Alternative meaning: Constitutional convention (political meeting)
A constitutional convention is an informal and uncodified procedural agreement that is followed by the institutions of a state. In some states, notably those Commonwealth of Nations states which follow the Westminster system and whose political systems are derived from British constitutional law, most of the
functions of government are guided by constitutional
convention rather than by a formal written constitution.
In these states, the actual distribution of power may be markedly different from those which are described in the formal constitutional documents. In particular, the formal constitution often confers wide discretionary powers to the head of state which in practice are used only on the advice of the head of government.
Some constitutional conventions operate separate from or alongside written constitutions. Others, notably in Britain, which has much of its constitution unwritten, have a form of constitutional status. Many old conventions have been replaced or superseded by laws.
Conventions can be analysed from either a descriptive
viewpoint. A descriptive view is that a convention is:
An alternative, prescriptive, view sees conventions as:
Constitutional conventions generally arise from precedent. For example, the constitutional convention that the Prime Minister of the United Kingdom must govern with the support of the House of Commons derived from the unsuccessful attempt of Robert Peel to govern without it in 1834-1835.
Constitutional conventions are the same as formal constitutional amendments in that they are created over time, and it may be difficult or impossible to identify when a constitutional convention has come into effect or sometimes even what the constitutional conventions are.
Constitutional conventions are not obligatory, but are in effect procedural agreements to which all sides adhere. Some conventions evolve or change over time; for example, before 1918 the British cabinet requested a parliamentary dissolution from the monarch, with the Prime Minister conveying the request. Since 1918, prime ministers on their own initiative request dissolutions, and need not consult members of the cabinet. However conventions are rarely ever broken. Unless there is general agreement on the breach, the person who breaches a convention is often heavily criticised, on occasions leading to a loss of respect or popular support. It is often said that "conventions are not worth the paper they are not written on", i.e., they are unenforceable in law because they are not written down. Whatever enforceability they have comes from history, tradition, symbolism and their cross-party support.
In the Patriation Reference made over negotiations on the Constitution of Canada, the Supreme Court of Canada ruled that a convention, even through long and rigorous usage, could not "crystallise" into law. This principle is regarded as authoritative in a number of other jurisdictions, including the UK.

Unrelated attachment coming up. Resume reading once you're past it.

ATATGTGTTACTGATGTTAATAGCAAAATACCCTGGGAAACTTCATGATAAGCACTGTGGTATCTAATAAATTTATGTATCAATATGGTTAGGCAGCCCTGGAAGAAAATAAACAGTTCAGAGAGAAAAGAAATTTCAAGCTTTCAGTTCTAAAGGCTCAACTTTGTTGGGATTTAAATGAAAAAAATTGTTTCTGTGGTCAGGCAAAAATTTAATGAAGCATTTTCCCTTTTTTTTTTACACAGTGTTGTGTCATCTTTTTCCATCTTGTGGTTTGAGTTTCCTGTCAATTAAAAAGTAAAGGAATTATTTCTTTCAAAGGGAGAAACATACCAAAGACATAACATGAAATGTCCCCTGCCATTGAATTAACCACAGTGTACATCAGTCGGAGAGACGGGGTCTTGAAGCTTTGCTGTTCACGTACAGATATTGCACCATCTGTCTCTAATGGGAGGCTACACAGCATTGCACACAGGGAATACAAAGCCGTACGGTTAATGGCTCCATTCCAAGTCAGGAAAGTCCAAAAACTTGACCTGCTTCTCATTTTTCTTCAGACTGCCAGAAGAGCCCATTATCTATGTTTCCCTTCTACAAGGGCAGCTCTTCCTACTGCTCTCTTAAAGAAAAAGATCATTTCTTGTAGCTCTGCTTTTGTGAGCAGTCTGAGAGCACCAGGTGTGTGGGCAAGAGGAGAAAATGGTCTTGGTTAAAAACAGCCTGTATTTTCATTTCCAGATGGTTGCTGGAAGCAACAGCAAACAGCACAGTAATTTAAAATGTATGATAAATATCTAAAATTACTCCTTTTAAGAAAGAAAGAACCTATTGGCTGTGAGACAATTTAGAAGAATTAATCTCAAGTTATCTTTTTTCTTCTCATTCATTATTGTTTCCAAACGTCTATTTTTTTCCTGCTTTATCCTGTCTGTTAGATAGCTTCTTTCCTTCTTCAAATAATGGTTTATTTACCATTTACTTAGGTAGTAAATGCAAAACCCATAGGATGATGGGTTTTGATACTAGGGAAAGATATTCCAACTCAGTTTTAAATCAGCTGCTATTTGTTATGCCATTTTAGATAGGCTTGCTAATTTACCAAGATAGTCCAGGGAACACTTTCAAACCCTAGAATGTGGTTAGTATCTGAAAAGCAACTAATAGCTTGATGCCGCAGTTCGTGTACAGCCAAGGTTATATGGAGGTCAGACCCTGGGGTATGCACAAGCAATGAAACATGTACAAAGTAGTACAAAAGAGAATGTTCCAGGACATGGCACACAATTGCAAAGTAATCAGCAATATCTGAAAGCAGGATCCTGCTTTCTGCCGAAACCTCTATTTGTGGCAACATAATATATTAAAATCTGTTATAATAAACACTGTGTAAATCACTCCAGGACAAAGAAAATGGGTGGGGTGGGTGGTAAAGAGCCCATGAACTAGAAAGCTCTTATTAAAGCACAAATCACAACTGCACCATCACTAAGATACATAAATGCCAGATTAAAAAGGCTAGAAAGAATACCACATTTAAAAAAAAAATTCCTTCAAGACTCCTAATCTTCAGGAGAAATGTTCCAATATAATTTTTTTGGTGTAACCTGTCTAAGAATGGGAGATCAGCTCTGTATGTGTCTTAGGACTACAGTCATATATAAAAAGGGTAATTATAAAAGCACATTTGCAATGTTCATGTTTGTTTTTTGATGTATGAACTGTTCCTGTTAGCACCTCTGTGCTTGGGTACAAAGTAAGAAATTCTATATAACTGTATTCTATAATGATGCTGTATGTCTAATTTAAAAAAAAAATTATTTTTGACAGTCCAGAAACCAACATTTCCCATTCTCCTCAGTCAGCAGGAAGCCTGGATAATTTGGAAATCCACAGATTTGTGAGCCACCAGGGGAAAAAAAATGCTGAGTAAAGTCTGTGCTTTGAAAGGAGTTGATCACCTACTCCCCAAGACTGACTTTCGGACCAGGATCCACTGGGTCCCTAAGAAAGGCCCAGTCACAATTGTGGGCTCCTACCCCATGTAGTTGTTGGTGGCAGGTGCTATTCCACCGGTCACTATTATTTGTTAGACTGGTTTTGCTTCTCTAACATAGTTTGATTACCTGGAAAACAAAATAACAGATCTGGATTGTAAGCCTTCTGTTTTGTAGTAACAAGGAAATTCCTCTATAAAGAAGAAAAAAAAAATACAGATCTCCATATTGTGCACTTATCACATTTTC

Constitutional Conventions in the United Kingdom
While Britain does not have a written constitution that is a single document, the collection of legal instruments that have developed into a body of law known as constitutional law has existed for hundreds of years.
As part of this uncodified British constitution, constitutional conventions of British constitutional law play a key role. They are rules that are observed by the various constituted parts though they are not written in any document having legal authority; there are often underlying enforcing principles that are themselves not formal and codified. Nonetheless it is very unlikely that there would be a departure of such conventions without good reason, even if an underlying enforcing principle has been overtaken by history, as these conventions also acquire the force of custom.
Examples of constitutional conventions
- The Senate will not deny supply to the government. (Broken in 1975. The Senate argued that its breaking of convention was in response to alleged breaking of numerous conventions by then Prime Minister Gough Whitlam. Whitlam did not agree. See Australian constitutional crisis of 1975.)
- A Loss of Supply requires either the resignation of the Prime Minister or a parliamentary dissolution. (Broken in 1975 by Whitlam, who argued that the Senate's breach of convention in delaying supply indefinitely did not require a dissolution or resignation. The result was a stalemate and the intervention of the Governor-General mentioned below. Each party to the dispute blamed someone else for breaching a convention, requiring their own breaching of another one in response.)
Bosnia and Herzegovina
- The six members of the Constitutional Court of Bosnia and Herzegovina, that are chosen by the Parliaments of entities of Bosnia and Herzegovina, should be chosen in a way as to establish the national balance, of "constituent peoples", in the Court (two Bosniaks, two Croatians and two Serbs), although the Constitution does not have this requirement.
- The Chairman of the Council of Ministers of Bosnia and Herzegovina should be of different nationality in every new term (establishing the "rotation"), although this is not formally regulated.
- The government of Republika Srpska should inform the government of Bosnia and Herzegovina of its intention to establish special parallel relationships with neighboring states, including negotiations. Also, High Representative should be notified of any such intent, especially if there is a document that should be signed between parties, although the Constitution does not have this requirement (also for first example).